10:15 AM ON JAN 6 2009
B. Lam:

Macworld 2009 Keynote Liveblog Archive

Macworld 2009 Keynote Liveblog Archive

Macworld 2009 Keynote Liveblog Archive

10:15 AM ON JAN 6 2009
Jason Chen: It works with the 24-inch Cinema Display using the three ports (power, USB and Mini Displayport).

10:15 AM ON JAN 6 2009
B. Lam:

Macworld 2009 Keynote Liveblog Archive

10:15 AM ON JAN 6 2009
Jason Chen: "We challenged our engineers to create the longest battery life ever, but keep the laptop just as thin and just as lite."

10:16 AM ON JAN 6 2009
Jason Chen: An engineer video follows. Bob Mansfield of Mac development explains the new battery. The new battery lasts up to EIGHT hours on a single charge, and can be charged 1000 times.

10:17 AM ON JAN 6 2009
Jason Chen: The key to a new battery is making it bigger, but the challenge is where to find the space to put it. If you design a removable battery, you have "a lot of wasted space". But if you make a non-removable battery, Apple was able to create a 40% larger battery in the same space.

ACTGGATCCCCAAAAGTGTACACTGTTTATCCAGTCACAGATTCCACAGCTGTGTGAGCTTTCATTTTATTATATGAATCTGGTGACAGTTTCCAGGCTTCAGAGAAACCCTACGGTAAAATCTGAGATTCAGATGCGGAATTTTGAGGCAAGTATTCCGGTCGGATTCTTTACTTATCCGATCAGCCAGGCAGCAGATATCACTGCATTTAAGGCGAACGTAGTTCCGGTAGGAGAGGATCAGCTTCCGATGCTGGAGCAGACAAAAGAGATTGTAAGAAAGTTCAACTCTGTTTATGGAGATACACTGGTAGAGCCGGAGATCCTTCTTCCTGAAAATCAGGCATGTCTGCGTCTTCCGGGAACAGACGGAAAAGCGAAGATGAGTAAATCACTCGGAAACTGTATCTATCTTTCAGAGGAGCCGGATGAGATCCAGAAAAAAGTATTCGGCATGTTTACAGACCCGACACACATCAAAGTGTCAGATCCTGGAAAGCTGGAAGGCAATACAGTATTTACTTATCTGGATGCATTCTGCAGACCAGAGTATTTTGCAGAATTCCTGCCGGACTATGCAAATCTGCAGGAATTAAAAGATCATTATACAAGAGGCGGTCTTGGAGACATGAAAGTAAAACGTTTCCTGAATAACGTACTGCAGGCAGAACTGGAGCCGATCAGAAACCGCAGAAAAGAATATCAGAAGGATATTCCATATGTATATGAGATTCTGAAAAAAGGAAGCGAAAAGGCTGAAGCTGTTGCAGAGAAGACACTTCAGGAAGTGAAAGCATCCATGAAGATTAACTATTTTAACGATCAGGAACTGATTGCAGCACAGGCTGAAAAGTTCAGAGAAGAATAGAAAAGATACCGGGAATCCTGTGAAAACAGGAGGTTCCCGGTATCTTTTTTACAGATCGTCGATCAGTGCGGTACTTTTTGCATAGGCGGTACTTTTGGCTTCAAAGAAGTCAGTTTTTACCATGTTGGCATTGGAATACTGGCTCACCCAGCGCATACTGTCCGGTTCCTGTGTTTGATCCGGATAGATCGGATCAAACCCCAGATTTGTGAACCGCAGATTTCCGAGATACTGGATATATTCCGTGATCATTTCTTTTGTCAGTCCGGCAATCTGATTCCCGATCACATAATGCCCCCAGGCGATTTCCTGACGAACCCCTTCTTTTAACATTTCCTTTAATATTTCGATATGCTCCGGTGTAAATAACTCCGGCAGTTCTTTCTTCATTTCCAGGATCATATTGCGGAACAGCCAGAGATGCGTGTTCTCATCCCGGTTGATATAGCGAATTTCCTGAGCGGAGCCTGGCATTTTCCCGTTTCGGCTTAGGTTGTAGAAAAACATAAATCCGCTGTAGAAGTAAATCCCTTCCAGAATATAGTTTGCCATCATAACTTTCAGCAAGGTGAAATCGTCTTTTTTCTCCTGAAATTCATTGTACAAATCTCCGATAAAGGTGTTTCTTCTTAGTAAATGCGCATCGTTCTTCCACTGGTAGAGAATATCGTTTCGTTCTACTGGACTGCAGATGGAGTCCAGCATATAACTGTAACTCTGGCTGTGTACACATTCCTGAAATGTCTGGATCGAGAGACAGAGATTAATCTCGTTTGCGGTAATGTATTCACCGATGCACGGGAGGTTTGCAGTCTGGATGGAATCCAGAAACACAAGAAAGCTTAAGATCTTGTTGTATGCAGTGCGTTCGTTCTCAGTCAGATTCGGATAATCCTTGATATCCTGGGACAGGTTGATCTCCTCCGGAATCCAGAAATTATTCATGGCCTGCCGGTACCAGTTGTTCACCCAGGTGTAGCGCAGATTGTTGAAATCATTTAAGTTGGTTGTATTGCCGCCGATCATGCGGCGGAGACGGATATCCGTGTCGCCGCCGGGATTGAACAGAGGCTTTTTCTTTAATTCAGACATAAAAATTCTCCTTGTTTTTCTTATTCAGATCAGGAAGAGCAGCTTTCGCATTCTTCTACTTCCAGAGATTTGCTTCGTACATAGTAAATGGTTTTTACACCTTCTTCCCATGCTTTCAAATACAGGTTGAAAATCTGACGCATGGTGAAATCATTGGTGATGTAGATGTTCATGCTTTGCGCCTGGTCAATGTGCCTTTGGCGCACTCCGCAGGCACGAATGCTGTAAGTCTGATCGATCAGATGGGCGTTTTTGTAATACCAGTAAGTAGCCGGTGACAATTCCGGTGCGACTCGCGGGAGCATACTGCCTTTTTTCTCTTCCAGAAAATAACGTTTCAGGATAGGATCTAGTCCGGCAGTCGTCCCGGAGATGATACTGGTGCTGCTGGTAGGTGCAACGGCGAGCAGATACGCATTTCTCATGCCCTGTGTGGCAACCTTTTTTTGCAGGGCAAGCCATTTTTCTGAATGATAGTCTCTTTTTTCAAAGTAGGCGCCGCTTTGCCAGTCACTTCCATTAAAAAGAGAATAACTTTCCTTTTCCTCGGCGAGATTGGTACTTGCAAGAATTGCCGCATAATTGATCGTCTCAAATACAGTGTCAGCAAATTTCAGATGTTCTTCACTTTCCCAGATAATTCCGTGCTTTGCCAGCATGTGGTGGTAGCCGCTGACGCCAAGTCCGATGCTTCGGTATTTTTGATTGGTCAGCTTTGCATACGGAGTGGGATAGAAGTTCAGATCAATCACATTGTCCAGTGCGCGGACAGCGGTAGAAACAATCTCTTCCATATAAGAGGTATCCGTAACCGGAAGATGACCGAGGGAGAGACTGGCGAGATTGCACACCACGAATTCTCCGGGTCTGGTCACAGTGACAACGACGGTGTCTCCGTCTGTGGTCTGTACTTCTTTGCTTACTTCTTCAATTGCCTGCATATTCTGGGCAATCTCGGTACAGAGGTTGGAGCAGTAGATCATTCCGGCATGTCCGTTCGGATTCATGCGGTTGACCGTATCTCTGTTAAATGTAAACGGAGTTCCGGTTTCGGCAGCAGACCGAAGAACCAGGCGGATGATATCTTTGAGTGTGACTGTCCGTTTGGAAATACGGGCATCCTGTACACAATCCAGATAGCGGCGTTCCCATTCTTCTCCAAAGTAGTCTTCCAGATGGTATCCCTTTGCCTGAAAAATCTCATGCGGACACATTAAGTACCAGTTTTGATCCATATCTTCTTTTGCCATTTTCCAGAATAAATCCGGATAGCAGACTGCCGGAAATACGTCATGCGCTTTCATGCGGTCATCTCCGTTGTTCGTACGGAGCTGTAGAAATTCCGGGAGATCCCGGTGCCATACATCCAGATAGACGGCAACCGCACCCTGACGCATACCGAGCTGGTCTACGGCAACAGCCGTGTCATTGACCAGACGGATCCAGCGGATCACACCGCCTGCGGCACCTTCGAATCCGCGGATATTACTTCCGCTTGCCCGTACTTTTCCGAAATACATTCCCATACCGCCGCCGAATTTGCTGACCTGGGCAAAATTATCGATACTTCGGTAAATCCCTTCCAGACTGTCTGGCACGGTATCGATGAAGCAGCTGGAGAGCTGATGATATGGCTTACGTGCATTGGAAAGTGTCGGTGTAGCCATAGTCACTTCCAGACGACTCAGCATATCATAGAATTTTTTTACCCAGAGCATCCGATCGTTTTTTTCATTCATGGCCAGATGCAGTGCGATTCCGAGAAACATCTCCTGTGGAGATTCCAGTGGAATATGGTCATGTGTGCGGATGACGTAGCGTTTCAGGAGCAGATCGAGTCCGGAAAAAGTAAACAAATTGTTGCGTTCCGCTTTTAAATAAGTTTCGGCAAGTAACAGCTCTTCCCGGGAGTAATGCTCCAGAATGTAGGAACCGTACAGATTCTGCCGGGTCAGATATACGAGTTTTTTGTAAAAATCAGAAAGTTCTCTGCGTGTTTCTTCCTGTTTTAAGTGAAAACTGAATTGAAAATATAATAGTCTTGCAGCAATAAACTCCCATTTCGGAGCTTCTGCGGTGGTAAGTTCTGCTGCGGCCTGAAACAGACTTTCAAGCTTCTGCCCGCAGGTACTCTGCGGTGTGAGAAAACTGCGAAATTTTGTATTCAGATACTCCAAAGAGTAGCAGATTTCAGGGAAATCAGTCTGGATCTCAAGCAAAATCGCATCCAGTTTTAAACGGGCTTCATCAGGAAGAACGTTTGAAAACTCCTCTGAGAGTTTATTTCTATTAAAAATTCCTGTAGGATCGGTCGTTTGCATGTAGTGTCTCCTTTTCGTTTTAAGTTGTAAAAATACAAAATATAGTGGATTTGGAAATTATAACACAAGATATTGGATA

10:18 AM ON JAN 6 2009
Jason Chen: Instead of using batteries that look like cylindrical cells, which has wasted space, Apple's made an entire block of batteries that take up all the space possible.

10:18 AM ON JAN 6 2009
B. Lam:

Macworld 2009 Keynote Liveblog Archive

Macworld 2009 Keynote Liveblog Archive

Macworld 2009 Keynote Liveblog Archive

Macworld 2009 Keynote Liveblog Archive

Macworld 2009 Keynote Liveblog Archive

10:18 AM ON JAN 6 2009
Jason Chen: The lifespan of the cells are three times the industry standard.

10:19 AM ON JAN 6 2009
Jason Chen: There's a new concept of "adaptive charging", which reduces wear and tear on the battery while charging. That's "more than three times the notebook batteries in the industr today." Now, there's a chip in the battery that talks to each individual cell and adjust the current individually in order to maximize lifespan.

10:19 AM ON JAN 6 2009
B. Lam: Battery making process:

Macworld 2009 Keynote Liveblog Archive

Macworld 2009 Keynote Liveblog Archive

Macworld 2009 Keynote Liveblog Archive

Macworld 2009 Keynote Liveblog Archive

Macworld 2009 Keynote Liveblog Archive

10:20 AM ON JAN 6 2009
Jason Chen: The new battery is recyclable and can run up to five years, meaning less batteries wind up in landfills. But, it also means you can't replace your battery at home without taking the entire thing apart.